The press briefing room at the Pentagon in 2020.

The press briefing room at the Pentagon in 2020. (Lisa Ferdinando/Defense Department)

WASHINGTON — There will be a full-time independent watchdog at the Defense Department for the first time in years to oversee audits and investigate potential fiscal abuses.

The office of the Pentagon’s inspector general has been vacant for seven years, during which time its duties have been handled by the Environmental Protection Agency’s IG, Sean O’Donnell.

The Senate confirmed Robert P. Storch almost unanimously on Wednesday as the Pentagon’s new inspector general. The vote was 92-3, with five abstentions. The three votes against Storch’s confirmation were cast by Sens. Tom Cotton, R-Ark., Josh Hawley, R-Mo., and Mike Braun, R-Ind.

“This is excellent news for the department and a critically important mission, and we appreciate the Senate's efforts,” Brig. Gen. Pat Ryder, the Pentagon’s top spokesman, told reporters on Thursday.

It’s the job of the Pentagon IG to investigate abuses, look into wasteful spending and crack down on fraud within the Defense Department. As the department always spends and receives more funding than any other federal department, some have been vocal about letting the office stay vacant for so long.

“It’s hard enough to provide oversight of one agency as an IG. It’s virtually impossible to handle two IG jobs, particularly when one of them involves the largest agency in government,” former Pentagon Inspector General Glenn Fine wrote in an op-ed in Government Executive in October. “A permanent IG can more readily set strategic policy and make long-term personnel decisions.”

Early this week, Project on Government Oversight – a Washington-based nonprofit group that investigates waste, corruption and government failures -- asked Senate Majority Leader Chuck Schumer, D-N.Y., to confirm Storch and voiced dismay that the office has been empty for so long.

“We are deeply troubled by the fact that the Department of Defense has operated without a permanent inspector general for almost seven years -- the longest gap in Pentagon history,” Geoff Wilson, director of the group’s Center for Defense Information, wrote in a letter to Schumer. “During that time, Pentagon spending has increased by more than $200 billion. Military spending has steadily increased, despite consistent instances of Pentagon waste and contractor misconduct.”

Robert Storch, 61, has been serving as the inspector general of the National Security Agency since 2018.

Robert Storch, 61, has been serving as the inspector general of the National Security Agency since 2018. (National Security Agency)

President Joe Biden nominated the 61-year-old Storch as the Pentagon watchdog more than a year ago and the Senate held a confirmation hearing in February. He’s been the inspector general of the National Security Agency since 2018.

The Defense Department has hundreds of billions to spend every year. Biden asked Congress this year to give more than $800 billion to the Pentagon for fiscal 2023. Last year, the department received more than $700 billion.

Two weeks ago, the department failed an independent yearly audit for the fifth straight time. The Pentagon has never passed that audit, in which auditors ruled the department didn’t provide enough accounting data about how it spends money. The audit itself cost $218 million.

“The Pentagon has not only failed to pass comprehensive financial audits for five years running, it has also documented instances of corporate price gouging going back over 20 years,” Wilson wrote to Schumer.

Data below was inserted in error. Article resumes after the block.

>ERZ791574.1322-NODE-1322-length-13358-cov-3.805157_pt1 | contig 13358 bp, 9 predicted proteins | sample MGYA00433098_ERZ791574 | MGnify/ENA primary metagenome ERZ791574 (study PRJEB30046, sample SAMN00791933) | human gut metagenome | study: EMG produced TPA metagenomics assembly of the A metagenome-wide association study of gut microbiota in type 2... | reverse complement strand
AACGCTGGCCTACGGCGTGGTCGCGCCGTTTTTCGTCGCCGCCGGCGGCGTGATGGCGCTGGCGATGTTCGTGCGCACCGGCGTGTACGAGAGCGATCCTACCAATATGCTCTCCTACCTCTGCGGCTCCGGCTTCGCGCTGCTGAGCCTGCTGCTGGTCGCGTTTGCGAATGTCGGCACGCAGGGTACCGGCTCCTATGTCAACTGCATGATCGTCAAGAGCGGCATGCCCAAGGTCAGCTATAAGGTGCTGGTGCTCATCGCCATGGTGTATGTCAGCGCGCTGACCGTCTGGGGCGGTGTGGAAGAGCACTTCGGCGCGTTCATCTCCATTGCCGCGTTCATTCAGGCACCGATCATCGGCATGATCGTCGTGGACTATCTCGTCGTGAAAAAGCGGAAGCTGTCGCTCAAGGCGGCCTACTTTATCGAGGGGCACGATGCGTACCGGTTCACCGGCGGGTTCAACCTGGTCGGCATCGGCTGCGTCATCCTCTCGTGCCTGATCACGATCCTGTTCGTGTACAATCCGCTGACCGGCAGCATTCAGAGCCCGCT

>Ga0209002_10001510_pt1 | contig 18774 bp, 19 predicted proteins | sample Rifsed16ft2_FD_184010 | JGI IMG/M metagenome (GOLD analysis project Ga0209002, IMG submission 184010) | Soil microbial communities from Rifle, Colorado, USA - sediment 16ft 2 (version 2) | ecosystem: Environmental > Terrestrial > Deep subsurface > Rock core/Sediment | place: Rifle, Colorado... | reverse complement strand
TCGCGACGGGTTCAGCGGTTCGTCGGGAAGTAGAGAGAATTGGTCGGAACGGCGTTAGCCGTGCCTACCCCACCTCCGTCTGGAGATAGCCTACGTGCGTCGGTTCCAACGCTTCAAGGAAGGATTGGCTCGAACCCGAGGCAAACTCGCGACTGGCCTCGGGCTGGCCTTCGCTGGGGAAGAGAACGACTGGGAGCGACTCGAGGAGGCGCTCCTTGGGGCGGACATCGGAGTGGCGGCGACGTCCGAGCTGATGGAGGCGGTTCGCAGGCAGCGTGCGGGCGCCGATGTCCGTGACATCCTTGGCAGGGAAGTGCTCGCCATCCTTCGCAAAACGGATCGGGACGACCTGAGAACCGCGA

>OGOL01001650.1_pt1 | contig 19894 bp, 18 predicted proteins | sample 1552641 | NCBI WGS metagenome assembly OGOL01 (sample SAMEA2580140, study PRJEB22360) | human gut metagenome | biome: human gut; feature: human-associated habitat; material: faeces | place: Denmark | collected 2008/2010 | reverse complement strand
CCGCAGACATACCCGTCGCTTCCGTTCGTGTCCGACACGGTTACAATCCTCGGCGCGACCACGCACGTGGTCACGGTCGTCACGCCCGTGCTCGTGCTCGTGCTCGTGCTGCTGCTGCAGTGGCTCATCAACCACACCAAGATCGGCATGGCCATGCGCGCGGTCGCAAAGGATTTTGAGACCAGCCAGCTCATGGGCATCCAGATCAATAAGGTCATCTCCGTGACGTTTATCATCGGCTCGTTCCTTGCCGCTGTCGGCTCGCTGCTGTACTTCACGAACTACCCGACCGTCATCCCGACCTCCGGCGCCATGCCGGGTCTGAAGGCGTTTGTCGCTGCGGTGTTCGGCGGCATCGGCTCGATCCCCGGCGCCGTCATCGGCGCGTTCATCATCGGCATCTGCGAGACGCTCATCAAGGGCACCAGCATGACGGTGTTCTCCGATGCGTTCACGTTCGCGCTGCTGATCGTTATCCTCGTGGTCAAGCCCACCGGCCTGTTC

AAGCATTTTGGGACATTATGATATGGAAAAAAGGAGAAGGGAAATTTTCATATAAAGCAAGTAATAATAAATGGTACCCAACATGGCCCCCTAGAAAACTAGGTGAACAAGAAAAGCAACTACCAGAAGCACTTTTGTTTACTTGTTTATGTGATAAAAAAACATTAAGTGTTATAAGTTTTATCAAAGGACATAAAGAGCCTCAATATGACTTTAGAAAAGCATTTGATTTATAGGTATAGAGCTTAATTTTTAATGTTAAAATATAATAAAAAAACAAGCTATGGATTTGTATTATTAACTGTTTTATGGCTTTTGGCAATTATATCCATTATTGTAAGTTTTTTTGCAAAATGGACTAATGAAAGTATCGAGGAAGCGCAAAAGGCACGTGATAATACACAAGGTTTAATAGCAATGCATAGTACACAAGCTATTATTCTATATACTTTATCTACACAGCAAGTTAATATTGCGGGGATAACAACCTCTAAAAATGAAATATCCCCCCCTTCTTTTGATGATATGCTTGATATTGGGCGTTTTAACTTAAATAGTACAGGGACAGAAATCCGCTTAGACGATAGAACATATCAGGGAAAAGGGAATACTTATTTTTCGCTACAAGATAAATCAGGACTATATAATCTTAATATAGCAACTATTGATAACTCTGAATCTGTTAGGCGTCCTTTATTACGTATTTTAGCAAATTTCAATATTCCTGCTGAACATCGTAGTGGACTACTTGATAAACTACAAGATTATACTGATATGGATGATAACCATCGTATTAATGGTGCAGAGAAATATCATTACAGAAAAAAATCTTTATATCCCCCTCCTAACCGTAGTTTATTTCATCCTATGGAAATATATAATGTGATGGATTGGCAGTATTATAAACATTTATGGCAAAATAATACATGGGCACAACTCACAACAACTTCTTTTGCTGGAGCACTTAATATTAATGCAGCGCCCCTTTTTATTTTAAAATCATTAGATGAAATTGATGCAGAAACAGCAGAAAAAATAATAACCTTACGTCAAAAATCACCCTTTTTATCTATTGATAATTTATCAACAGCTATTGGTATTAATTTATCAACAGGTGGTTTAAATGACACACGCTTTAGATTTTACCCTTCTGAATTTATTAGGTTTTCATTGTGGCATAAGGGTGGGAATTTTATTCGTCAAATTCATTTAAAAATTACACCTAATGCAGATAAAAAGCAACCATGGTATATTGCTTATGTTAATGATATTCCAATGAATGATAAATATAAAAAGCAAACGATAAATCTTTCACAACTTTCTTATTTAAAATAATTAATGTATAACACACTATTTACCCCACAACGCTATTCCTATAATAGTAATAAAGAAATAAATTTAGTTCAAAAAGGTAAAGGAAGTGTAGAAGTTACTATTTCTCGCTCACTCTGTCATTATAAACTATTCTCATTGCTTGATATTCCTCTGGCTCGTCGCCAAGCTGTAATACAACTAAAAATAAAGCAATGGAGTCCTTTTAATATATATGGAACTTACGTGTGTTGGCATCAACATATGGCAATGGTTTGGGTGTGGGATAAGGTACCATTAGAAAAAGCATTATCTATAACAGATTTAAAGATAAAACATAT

“Most recently, a military contractor called TransDigm made nearly $21 million in excess profits by overcharging the Pentagon for spare parts,” he added. “While [O’Donnell] revealed this systemic abuse, this may represent only the tip of the iceberg. The Department of Defense needs a permanent watchdog to properly address waste of taxpayer dollars at scale.”

In addition to filling a long-vacant post, Storch’s confirmation this week also settles recently discovered legal trouble.

O’Donnell has been the Pentagon’s acting inspector general since 2020. His dual role, however, ultimately drew attention from the Government Accountability Office, which decided that a person cannot be a watchdog for two departments or agencies simultaneously. Doing so violates the Federal Vacancies Reform Act, which lays out rules and time limits for “acting” government officials.

Since Biden took office, the United States has given billions of dollars in aid to Ukraine, especially after the Russian invasion of that country in February.

“In the past nine months alone, the United States has committed over $65 billion to assist Ukraine in its fight against Russia, much of which flows through the Pentagon,” Wilson wrote. “It’s long past time to install a permanent inspector general.

“Storch is exactly the kind of leader we hope to see in this critical office,” he added. “And the delay in considering his nomination is inexplicable.”

Before becoming the NSA’s watchdog, Storch was deputy inspector general at the Justice Department and a federal prosecutor in California, New York and Florida.

Since the Pentagon inspector general’s office was created in 1982, there have been as many acting IGs — nine — as there have been permanent IGs. Jon Rymer was the last permanent defense IG, in office between 2013 and 2016.

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Doug G. Ware covers the Department of Defense at the Pentagon. He has many years of experience in journalism, digital media and broadcasting and holds a degree from the University of Utah. He is based in Washington, D.C.

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